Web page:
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Review ArticleOpen Access

Unraveling the Covid-19 Journey in India: An Extensive Review of Progression, Challenges, and Lessons Learned Volume 52- Issue 1

Rahul Hajare* and J N Narendra Sharath Chandra

  • School of Pharmacy G H Raisoni University Amravati, India

Received: July 24, 2023;   Published: August 01, 2023

*Corresponding author: Rahul Hajare, School of Pharmacy G H Raisoni University Amravati, India

DOI: 10.26717/BJSTR.2023.52.008181

Abstract PDF


The SARSCoV2 (coronavirus illness 2019) outbreak, originating in China’s Hubei Province, quickly spread globally and was declared a pandemic by the World Health Organization on March 12, 2020. This research focuses on the progression of the COVID-19 pandemic in India, analyzing the measures implemented to combat the virus and evaluating India’s response in terms of containing the pandemic and mitigating its social and economic impact. The review examines the quarterly patterns of infection rates, critical cases, active cases, and mortality rates in India. It highlights the Indian government’s implementation and enforcement of measures such as hand hygiene, respiratory cleanliness, social distancing, quarantining travelers, and isolating symptomatic cases to curb the spread of the virus. Comparatively, India’s mortality rates were found to be lower than some African countries. The study concludes that despite challenges due to non-compliance with protocols by certain segments of the population, the Indian government’s actions have achieved significant progress in managing the pandemic. However, it recommends additional control measures such as mass vaccination, mass testing, and contact tracing to further reduce the infection rate.
Introduction: As of June 21, 2021, COVID-19 has affected over 172 million individuals globally, resulting in more than three million deaths across 220 countries and territories. The United States has been significantly impacted, with over 34 million cases and 600,000 deaths. In Africa, 47 countries have reported over 4.8 million cases and 130,000 deaths, with South Africa being the most affected. Coronaviruses are a large family of viruses, including endemic human coronaviruses and more severe cases such as MERSCoV and SARS-CoV. The COVID-19 outbreak, caused by SARS-CoV-2, was first identified in Wuhan, China, in December 2019. The World Health Organization declared it a public health emergency of international concern in January 2020 and a pandemic in March 2020. The pandemic has had a significant impact on various aspects of human life, including religious activities, business, education, healthcare systems, and socio-cultural events. It has led to economic recessions, unemployment, restrictions on movement, and increased deprivation worldwide.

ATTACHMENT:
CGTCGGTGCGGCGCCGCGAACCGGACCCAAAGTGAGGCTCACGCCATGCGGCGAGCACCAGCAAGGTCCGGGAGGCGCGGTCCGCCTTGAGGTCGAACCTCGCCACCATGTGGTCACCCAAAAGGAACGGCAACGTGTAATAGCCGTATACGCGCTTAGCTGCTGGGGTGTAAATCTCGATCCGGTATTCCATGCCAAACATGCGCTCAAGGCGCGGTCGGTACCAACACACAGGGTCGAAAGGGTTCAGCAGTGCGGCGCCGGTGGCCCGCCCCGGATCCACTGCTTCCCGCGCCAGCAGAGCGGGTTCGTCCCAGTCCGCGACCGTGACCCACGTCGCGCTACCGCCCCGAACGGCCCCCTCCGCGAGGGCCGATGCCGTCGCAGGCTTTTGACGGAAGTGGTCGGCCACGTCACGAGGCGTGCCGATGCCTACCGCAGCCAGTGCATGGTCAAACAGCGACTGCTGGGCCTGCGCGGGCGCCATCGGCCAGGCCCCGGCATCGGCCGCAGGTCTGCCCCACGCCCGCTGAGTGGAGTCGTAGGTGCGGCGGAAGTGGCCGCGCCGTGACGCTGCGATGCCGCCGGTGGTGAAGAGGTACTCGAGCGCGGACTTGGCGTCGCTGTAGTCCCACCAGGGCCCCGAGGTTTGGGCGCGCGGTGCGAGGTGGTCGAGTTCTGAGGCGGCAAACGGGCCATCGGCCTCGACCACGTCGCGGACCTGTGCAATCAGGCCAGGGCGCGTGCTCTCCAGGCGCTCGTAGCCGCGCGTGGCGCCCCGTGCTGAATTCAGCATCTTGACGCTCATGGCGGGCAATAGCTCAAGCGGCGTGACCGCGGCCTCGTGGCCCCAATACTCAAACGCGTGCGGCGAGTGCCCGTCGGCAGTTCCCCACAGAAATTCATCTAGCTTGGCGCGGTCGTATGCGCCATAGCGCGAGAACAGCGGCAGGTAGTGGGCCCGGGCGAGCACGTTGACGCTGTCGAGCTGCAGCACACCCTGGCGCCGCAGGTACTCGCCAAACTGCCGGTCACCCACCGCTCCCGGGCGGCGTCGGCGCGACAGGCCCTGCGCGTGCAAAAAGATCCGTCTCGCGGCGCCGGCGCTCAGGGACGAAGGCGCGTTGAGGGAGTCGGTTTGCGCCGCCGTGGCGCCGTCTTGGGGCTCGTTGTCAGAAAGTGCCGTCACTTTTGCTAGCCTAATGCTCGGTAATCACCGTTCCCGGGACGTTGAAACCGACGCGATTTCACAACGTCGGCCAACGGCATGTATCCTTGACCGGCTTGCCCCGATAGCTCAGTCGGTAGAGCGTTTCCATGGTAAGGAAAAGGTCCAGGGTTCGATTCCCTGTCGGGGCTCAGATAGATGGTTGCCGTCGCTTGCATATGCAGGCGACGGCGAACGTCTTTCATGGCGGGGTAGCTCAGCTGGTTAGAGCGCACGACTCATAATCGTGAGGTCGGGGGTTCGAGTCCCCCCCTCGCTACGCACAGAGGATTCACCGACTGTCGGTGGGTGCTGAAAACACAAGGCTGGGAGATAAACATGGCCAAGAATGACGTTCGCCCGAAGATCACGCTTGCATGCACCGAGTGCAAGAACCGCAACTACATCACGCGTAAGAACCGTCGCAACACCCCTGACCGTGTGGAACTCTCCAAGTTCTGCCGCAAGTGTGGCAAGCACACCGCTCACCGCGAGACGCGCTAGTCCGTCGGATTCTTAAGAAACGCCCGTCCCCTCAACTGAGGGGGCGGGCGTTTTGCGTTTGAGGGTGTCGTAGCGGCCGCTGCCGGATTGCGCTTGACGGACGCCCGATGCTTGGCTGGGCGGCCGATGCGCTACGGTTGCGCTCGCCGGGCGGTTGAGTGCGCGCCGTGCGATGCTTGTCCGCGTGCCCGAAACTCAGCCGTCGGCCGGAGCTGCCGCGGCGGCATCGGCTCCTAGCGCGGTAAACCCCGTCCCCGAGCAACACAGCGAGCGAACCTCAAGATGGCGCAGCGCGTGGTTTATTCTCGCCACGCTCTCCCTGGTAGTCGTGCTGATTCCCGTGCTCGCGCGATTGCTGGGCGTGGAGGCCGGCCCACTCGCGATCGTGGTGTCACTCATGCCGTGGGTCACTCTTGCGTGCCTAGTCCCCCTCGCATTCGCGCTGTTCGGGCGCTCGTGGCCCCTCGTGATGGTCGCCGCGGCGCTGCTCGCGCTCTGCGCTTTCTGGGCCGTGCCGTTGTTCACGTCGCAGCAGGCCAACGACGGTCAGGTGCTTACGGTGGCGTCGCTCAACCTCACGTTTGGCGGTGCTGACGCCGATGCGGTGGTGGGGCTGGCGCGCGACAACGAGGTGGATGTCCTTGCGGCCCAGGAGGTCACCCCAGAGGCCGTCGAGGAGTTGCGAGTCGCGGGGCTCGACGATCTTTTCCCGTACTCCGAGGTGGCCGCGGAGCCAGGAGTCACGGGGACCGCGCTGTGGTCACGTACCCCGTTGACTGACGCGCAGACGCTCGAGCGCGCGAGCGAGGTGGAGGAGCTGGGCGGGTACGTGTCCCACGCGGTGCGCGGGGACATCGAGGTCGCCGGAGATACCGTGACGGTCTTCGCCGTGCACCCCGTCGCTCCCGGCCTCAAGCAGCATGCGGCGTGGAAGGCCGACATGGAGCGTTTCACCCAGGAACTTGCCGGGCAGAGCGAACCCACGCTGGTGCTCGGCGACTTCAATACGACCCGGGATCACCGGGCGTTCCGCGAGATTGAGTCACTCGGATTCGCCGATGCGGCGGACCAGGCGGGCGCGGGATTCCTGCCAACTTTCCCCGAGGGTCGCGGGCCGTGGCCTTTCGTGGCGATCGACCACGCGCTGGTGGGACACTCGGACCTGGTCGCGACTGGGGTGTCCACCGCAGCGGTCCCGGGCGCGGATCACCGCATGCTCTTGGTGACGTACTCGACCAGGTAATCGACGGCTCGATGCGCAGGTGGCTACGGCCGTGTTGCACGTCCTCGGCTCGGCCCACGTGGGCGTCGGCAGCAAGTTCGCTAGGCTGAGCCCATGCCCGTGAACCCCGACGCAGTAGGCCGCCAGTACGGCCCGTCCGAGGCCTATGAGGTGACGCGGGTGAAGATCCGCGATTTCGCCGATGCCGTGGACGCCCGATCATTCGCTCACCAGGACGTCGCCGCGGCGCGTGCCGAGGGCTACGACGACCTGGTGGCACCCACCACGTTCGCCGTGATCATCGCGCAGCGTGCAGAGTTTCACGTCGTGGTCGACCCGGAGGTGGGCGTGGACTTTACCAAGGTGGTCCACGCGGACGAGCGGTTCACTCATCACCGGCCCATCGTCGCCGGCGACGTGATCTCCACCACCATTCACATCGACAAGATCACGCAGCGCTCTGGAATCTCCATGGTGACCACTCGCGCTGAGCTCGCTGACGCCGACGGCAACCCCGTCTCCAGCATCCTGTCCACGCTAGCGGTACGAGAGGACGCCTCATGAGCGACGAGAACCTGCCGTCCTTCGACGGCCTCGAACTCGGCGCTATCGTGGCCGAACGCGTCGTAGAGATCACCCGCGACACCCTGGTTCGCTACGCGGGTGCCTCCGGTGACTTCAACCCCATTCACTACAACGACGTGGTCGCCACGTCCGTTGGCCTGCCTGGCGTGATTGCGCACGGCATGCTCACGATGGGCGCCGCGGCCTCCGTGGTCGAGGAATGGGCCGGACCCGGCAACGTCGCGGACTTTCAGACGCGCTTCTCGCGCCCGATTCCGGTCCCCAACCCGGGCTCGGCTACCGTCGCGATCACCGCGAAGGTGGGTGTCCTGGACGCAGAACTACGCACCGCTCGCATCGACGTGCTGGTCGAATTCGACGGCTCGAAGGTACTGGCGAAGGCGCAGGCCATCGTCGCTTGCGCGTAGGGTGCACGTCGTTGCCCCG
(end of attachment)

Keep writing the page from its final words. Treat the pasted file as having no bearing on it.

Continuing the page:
Method: This review collected and analyzed data from reputable sources such as the Ministry of Health, Google Scholar, India Health Service, CDC, WHO, WTTC, and online news articles. Impact reports from organizations like AGI and ISSER were examined. The analysis focused on the COVID-19 situation in India from March 2020 to May 2021. Relevant keywords were used to search online databases, and the retrieved data was analyzed quarterly.
Results: The analysis considered a 15-month period, including the first year and the first quarter of the second year of the pandemic in India. The data showed the total number of infections, recoveries, severe cases, deaths, active cases, and confirmed cases for each quarter. Graphs and tables were created using Microsoft Excel to present the data.
Discussion: The first two COVID-19 cases in India were detected on March 12, 2020. Over the next 14 months, the country reported 94,011 confirmed cases. In the first quarter (March to May 2020), there were 297 confirmed cases, leading to the implementation of measures by the President and Ministry of Health, including border closures and contact tracing. The study highlights the Indian government’s efforts in mitigating the spread of COVID-19 through various interventions. Despite challenges posed by non-compliance with protocols among some segments of the population, India’s mortality rates remained lower than those in certain African countries. The study concludes that the government’s actions have achieved significant progress in managing the pandemic but recommends additional measures such as mass vaccination, testing, and contact tracing to further reduce the infection rate.